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March 16, 2004

The Decline and Fall Of The American Voter

Alan Imhoff

What is so wrong with being an "undeclared" voter?

As always, recent columns in several of the local newspapers berated those individuals who made a conscious choice not to be affiliated with either the Democratic or Republican parties.

The columnists, or in some cases writers of letters to the editor, chose to point out that the "unaffiliated" voter by their individual choice disenfranchised themselves from being able to vote in the primary election. Almost 18,000 residents of this county had no vote in the choice for judge of the Circuit Court.

Coincidently they also were denied the right to vote for candidates of the Board of Elections.

Well, you say, there were only three candidates for the three openings and hence there was no need to place them on the ballot in the primaries. Correct you are.

Then we have the process itself. As was explained by an earlier article here on The Tentacle, the Republicans and the Democrats are not really voting for a candidate. Rather it is for the number of delegates that get to go to their respective political "parties" - meant just as it is written, several days of expensive partying while going through a brokering process to see the "frontrunner" anointed to lead the Party to victory in November.

But then, there is another wrinkle in the voting. We don't really vote for a candidate for President Of The United States, but instead we are voting for the State's Electors who get to go to Washington and vote for President.

These are but several reasons why many individuals are making a conscious choice not to be affiliated with the two national parties.

Combine these constitutional processes, with party rules, and now the power of the "instant media" to declare winners and losers even before the final vote is in, and you have a democracy sliding down a slope of disengagement with voters.

These disinterested voters, whether declared for a party or choosing not to be affiliated, are growing in such numbers (just review any elections statistics on turnout) that they are allowing fewer and fewer "interest groups" to manipulate those who do vote to their advantage.

Just look at the "media" bandwagon effect on many of the Democratic candidates for president, as was aptly pointed out in that previously mentioned article.

And just to add another wrinkle into the mix, don't forget the power of not choosing enough candidates to fill out multiple slots. For instance, if we had had four candidates for the three slots on the Board of Education, oftentimes many voters will vote what is called "single shot," often at the behest of special "interests."

My final observation in this decline of the American voter process is that in a nation that has perhaps 40 different models of SUV's, or a hundred brands of peanut butter, where - in the most case of just about anything - we have such an array of choices it sometimes is hard to make, we only have two major political parties.

And with the media's feeding frenzy of the past several decades if you are a Republican you are automatically labeled "right-wing" with a corresponding labeling for a Democrat as a "liberal."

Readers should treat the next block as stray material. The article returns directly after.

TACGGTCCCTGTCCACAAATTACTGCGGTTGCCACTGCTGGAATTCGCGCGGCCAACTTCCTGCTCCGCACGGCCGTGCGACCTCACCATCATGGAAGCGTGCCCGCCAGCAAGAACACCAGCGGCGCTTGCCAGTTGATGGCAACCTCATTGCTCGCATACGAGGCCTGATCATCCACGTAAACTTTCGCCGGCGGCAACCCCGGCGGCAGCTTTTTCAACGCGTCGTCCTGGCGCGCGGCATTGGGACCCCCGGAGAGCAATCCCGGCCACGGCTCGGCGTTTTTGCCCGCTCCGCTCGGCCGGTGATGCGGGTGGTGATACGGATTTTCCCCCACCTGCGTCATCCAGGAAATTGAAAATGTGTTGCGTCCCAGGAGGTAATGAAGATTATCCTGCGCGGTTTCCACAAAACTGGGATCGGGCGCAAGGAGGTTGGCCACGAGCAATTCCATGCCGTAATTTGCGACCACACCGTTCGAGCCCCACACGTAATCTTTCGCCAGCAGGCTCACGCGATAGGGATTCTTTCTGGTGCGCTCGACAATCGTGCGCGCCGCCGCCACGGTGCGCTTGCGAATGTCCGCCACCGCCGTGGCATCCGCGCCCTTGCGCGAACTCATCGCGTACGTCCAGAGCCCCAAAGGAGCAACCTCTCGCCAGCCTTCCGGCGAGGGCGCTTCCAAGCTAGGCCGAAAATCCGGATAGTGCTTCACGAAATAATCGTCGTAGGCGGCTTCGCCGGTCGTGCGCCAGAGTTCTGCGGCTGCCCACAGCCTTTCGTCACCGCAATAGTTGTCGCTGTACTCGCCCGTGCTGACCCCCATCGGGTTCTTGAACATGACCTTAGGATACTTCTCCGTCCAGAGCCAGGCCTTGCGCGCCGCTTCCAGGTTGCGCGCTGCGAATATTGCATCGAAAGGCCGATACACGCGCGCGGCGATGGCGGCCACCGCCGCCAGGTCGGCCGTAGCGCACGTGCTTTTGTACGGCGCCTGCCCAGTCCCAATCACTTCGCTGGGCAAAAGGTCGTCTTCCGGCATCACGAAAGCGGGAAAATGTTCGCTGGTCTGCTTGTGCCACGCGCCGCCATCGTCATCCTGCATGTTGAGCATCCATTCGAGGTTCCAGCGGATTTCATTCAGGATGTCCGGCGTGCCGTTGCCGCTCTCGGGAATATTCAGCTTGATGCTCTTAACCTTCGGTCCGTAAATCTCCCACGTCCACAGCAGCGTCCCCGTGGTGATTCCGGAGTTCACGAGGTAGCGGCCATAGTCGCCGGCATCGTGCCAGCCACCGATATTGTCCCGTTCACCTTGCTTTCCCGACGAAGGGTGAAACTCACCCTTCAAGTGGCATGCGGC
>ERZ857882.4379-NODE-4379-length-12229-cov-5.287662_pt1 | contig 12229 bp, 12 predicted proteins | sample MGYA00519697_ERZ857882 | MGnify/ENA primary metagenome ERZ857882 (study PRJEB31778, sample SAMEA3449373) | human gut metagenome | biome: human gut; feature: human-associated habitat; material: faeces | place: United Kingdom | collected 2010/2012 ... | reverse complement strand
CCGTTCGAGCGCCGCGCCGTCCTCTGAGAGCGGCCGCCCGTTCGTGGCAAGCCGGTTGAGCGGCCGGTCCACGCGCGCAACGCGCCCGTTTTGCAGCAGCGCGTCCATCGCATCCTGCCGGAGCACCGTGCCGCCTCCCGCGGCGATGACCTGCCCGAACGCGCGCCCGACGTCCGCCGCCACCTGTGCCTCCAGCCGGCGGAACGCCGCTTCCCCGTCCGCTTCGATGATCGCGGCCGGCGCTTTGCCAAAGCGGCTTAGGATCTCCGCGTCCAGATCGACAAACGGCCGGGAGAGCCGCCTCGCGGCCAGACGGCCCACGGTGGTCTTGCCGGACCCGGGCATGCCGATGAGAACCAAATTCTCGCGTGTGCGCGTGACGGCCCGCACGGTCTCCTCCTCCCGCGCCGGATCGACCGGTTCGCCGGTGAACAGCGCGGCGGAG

I think the root problem for this is the fact that we graduate reporters from school who have not been given much if any American history to study; that it is all so easy for them to write about only two conditions, right or left, forgetting that there are hundreds of gradations between the two "extremes." It is also easier for editors because of time constraints to get "copy out."

So, is it any wonder why more and more individuals are opting out of the traditional two-party system that has evolved over the past two hundred years.

Then we come to local politics. For decades I have heard time and time again that the political party structure really does not mean that much at the local level and if true, why would the two local State Central Committees be afraid of having open primaries?

Just imagine how many more registered voters would come out if primaries were truly open. Where everyone, Democrat, Republican, unaffiliated, or third party could vote. No confusing set of exclusionary rules that would disenfranchise a significant percentage of the registered voters for the "non-partisan" races of judges and Boards of Elections.

The main reason given is that Republicans should have the exclusionary right to choose their candidates and the Democrats cite the same mantra.

But just imagine how much more interesting the process would be if any registered voter could vote their person of choice, no matter what the party.

That might be one gigantic incentive for the party faithful to get off their respective duffs and vote the party line instead of ho-humming through the primary because their candidate(s) have been pre-selected.

Well, so much for the pipe dream. Instead I fear as more opt out of the two-party system, those in each party who know how to manipulate the process will see more and more successes for their way of thinking. Then one day we may wake up when one of those two parties has total control and there is only one decision maker calling the shots for who runs and who doesn't.

Can't happen here you say? To that I encourage you to study a little bit of world history and then maybe you can encourage those new reporters to do the same. Maybe the slippery slope won't be so steep.



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